We’re too busy to think straight. Puja Bhola Rios shows us how to make the time
Puja Bhola Rios gets it, you’re busy. We’re all busy. There are meetings in person and online. There are deadlines to meet and people to please. Life is crazy. But, she says, if you don’t make time to stop and think about all those meetings and deadlines and about the bigger picture, “You’re really just going to operate like a hamster on a wheel that keeps going and going on a road to nowhere.”
The author of Get It Together: A Winning Formula for Success from the Boss You Need and the chief revenue officer for video review and collaboration platform Frame.io shared with BOSS her strategies for critical thinking that makes sense of the chaos and enables real growth.
“Everyone’s busy, right? But it’s your life. It’s your career. It’s your job. If you don’t make the time, you’re actually never going to be able to process everything that’s going on around you, and you’re actually never going to be able to do things like assess, ‘What is the market saying? What is my competition saying? What new features are coming up?’”
If you spend a great deal of your time — as many of us do — in a “state of chaos,” carving out the time for yourself to think critically can be a chore of its own. Rios advises starting small, taking what she calls microsteps. Start with the coming week. Where are the peaks, where you’re rushing from one task to another, and you really won’t have to think? Where are the valleys where you might have some down time?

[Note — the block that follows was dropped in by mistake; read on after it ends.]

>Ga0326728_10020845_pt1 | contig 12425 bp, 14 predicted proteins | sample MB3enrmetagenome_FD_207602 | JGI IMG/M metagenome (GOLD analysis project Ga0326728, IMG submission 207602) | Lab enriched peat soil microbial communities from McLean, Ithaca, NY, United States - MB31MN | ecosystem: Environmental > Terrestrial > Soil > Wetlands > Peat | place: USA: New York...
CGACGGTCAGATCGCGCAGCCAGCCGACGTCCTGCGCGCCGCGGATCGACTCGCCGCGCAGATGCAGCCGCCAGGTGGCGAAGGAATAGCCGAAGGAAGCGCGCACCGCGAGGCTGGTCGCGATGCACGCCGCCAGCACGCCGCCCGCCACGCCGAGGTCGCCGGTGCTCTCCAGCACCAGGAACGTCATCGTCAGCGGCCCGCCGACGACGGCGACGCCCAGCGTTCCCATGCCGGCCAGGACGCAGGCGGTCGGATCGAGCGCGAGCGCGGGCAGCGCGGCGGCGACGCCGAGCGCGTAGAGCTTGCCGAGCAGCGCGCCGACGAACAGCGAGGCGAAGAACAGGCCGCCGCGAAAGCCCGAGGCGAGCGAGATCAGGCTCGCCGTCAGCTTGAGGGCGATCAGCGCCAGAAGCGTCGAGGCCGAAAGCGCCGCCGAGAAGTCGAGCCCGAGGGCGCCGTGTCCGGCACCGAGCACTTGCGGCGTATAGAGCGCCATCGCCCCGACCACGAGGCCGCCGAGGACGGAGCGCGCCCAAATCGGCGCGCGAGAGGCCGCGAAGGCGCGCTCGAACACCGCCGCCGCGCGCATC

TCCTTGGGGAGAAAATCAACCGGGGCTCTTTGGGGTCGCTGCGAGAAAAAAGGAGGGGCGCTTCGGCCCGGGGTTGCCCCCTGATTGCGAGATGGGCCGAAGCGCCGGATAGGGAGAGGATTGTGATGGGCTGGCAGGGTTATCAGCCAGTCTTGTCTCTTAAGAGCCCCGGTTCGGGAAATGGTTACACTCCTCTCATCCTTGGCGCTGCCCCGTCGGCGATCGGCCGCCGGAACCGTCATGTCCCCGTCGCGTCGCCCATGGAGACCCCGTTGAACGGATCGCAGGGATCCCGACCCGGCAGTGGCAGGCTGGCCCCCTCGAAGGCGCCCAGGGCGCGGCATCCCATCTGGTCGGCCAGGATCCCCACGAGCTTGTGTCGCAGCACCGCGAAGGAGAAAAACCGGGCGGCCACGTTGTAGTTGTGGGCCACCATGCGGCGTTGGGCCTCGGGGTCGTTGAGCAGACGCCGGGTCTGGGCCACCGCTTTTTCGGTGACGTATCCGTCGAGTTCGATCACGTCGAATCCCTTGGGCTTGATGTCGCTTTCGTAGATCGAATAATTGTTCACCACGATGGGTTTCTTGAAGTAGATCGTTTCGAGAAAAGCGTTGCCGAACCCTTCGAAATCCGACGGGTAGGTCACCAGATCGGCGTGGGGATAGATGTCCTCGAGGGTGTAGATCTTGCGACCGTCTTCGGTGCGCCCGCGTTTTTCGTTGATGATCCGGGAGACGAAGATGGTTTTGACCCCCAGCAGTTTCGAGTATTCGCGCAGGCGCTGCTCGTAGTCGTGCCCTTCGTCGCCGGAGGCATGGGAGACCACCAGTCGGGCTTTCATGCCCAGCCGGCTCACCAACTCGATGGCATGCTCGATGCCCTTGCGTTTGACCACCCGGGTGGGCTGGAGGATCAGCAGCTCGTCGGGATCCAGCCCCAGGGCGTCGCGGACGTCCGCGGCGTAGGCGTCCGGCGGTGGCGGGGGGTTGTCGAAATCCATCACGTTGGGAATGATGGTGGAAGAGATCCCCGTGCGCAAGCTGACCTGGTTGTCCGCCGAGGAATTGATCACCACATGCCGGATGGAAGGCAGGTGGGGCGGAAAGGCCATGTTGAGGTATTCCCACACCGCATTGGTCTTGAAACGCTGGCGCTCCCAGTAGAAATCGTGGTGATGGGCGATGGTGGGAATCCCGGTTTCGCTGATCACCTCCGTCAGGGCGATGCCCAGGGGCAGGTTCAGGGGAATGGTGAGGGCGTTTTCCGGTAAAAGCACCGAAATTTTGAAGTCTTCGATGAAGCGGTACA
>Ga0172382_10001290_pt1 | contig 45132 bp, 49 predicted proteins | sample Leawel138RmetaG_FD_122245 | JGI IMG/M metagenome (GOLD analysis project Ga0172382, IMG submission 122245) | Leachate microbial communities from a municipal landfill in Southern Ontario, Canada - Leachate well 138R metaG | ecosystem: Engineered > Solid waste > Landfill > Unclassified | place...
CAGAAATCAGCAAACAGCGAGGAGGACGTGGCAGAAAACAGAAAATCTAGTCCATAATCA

“Start with one week. Let’s see how you do it,” she said. “Some things are going to go really well, and some things are going to absolutely fail. And that’s OK, because you’re going to regroup again.”
The next week, evaluate how things went the previous week and how you can plan better for the week ahead. After 90 days of consistent planning and preparation, you’ll have a good handle on the chaos.
“I have this view that all things can be changed in 90 days,” she said. “Whether that is looking at a company’s revenue and figuring out how to make it either a grow faster or grow, period. So my view is 90 days, 90 days of consistency and you will see such a change in the way you attack your business life and your personal life.”
Building the Habit
To give herself time for critical thinking, Rios wakes up early and spends an hour thinking through her day. What’s on the agenda? What seem to be the most important goals for the day? At the end of the day, she thinks about two or three big problems that came up.
“I like to sit in silence,” she said, “and think through, ‘How is it that I’m going to come up with a solution and solve them?’”
She builds breaks into her day, times with no calls or meetings scheduled, including a 1-hour break at midday. That doesn’t always mean she’s doing nothing during that time. She might take a walk, feed the dog, or water the garden. But she’s giving herself time and space to process all those meetings and deadlines and think about how it all builds toward fulfilling big picture goals.